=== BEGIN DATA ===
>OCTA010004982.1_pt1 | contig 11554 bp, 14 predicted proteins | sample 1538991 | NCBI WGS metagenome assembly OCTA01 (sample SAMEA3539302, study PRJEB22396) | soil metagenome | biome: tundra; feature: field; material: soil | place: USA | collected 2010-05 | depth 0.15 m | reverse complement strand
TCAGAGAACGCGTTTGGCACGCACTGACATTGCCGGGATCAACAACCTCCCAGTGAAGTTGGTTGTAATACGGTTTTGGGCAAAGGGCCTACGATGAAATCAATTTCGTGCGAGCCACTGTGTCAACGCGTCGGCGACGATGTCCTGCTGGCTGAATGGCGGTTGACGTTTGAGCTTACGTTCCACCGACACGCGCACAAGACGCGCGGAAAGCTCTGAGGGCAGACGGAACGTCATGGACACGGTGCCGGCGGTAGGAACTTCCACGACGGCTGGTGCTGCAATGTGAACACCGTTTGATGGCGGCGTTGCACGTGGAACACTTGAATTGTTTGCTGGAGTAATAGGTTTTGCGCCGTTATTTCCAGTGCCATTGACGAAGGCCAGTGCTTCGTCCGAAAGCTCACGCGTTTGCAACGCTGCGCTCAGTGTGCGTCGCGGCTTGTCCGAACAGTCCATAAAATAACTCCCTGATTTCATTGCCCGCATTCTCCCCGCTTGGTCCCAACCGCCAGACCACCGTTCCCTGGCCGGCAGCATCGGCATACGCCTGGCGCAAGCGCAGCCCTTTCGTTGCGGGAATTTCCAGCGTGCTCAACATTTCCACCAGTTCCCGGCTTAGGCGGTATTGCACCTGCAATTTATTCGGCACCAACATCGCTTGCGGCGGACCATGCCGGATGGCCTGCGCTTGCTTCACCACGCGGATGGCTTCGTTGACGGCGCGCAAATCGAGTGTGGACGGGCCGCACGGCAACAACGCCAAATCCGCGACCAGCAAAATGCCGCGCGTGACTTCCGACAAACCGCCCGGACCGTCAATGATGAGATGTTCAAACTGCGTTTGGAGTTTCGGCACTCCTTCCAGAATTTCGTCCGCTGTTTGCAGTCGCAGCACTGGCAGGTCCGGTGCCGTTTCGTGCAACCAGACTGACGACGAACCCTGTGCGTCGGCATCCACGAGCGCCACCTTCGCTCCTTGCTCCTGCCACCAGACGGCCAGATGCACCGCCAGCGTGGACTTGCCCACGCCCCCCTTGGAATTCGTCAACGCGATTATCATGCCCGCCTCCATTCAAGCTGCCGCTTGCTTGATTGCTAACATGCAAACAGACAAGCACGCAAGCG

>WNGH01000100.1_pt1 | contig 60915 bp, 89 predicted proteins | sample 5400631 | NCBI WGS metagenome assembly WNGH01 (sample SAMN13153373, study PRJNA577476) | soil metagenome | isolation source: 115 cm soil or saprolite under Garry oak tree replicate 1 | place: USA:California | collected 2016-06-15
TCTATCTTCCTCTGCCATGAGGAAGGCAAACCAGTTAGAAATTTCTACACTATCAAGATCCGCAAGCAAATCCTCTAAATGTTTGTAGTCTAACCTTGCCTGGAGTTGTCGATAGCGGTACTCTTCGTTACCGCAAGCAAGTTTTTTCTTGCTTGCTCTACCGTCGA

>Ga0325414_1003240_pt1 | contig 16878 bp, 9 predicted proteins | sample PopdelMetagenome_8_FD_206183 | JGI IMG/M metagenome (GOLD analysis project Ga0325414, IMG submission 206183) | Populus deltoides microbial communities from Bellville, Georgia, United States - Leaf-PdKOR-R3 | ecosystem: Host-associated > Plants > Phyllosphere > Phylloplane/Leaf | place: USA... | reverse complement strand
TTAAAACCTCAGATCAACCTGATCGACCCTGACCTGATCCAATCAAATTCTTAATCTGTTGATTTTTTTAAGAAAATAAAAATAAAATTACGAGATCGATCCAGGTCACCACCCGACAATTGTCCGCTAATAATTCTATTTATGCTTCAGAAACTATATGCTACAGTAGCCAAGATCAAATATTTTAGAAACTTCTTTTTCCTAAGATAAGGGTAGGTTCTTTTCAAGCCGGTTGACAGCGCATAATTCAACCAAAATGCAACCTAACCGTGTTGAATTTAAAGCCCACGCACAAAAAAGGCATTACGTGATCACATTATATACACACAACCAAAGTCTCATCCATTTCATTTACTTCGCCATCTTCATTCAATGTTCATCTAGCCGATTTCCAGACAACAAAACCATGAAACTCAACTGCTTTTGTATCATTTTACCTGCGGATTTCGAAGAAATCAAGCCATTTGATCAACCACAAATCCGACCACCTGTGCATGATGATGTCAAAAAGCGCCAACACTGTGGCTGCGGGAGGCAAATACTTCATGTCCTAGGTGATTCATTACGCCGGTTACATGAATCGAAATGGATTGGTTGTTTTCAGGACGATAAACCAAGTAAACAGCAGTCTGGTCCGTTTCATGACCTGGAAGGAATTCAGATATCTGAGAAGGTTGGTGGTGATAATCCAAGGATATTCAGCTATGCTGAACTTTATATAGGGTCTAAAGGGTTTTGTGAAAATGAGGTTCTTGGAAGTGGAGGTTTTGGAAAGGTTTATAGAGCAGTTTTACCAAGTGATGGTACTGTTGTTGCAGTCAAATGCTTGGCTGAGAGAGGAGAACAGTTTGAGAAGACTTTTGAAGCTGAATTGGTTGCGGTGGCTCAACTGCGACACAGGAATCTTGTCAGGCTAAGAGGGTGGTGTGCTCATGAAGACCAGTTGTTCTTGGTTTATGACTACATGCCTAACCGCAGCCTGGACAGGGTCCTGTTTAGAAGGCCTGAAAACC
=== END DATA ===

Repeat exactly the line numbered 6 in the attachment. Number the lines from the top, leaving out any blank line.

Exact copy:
TTAAAACCTCAGATCAACCTGATCGACCCTGACCTGATCCAATCAAATTCTTAATCTGTTGATTTTTTTAAGAAAATAAAAATAAAATTACGAGATCGATCCAGGTCACCACCCGACAATTGTCCGCTAATAATTCTATTTATGCTTCAGAAACTATATGCTACAGTAGCCAAGATCAAATATTTTAGAAACTTCTTTTTCCTAAGATAAGGGTAGGTTCTTTTCAAGCCGGTTGACAGCGCATAATTCAACCAAAATGCAACCTAACCGTGTTGAATTTAAAGCCCACGCACAAAAAAGGCATTACGTGATCACATTATATACACACAACCAAAGTCTCATCCATTTCATTTACTTCGCCATCTTCATTCAATGTTCATCTAGCCGATTTCCAGACAACAAAACCATGAAACTCAACTGCTTTTGTATCATTTTACCTGCGGATTTCGAAGAAATCAAGCCATTTGATCAACCACAAATCCGACCACCTGTGCATGATGATGTCAAAAAGCGCCAACACTGTGGCTGCGGGAGGCAAATACTTCATGTCCTAGGTGATTCATTACGCCGGTTACATGAATCGAAATGGATTGGTTGTTTTCAGGACGATAAACCAAGTAAACAGCAGTCTGGTCCGTTTCATGACCTGGAAGGAATTCAGATATCTGAGAAGGTTGGTGGTGATAATCCAAGGATATTCAGCTATGCTGAACTTTATATAGGGTCTAAAGGGTTTTGTGAAAATGAGGTTCTTGGAAGTGGAGGTTTTGGAAAGGTTTATAGAGCAGTTTTACCAAGTGATGGTACTGTTGTTGCAGTCAAATGCTTGGCTGAGAGAGGAGAACAGTTTGAGAAGACTTTTGAAGCTGAATTGGTTGCGGTGGCTCAACTGCGACACAGGAATCTTGTCAGGCTAAGAGGGTGGTGTGCTCATGAAGACCAGTTGTTCTTGGTTTATGACTACATGCCTAACCGCAGCCTGGACAGGGTCCTGTTTAGAAGGCCTGAAAACC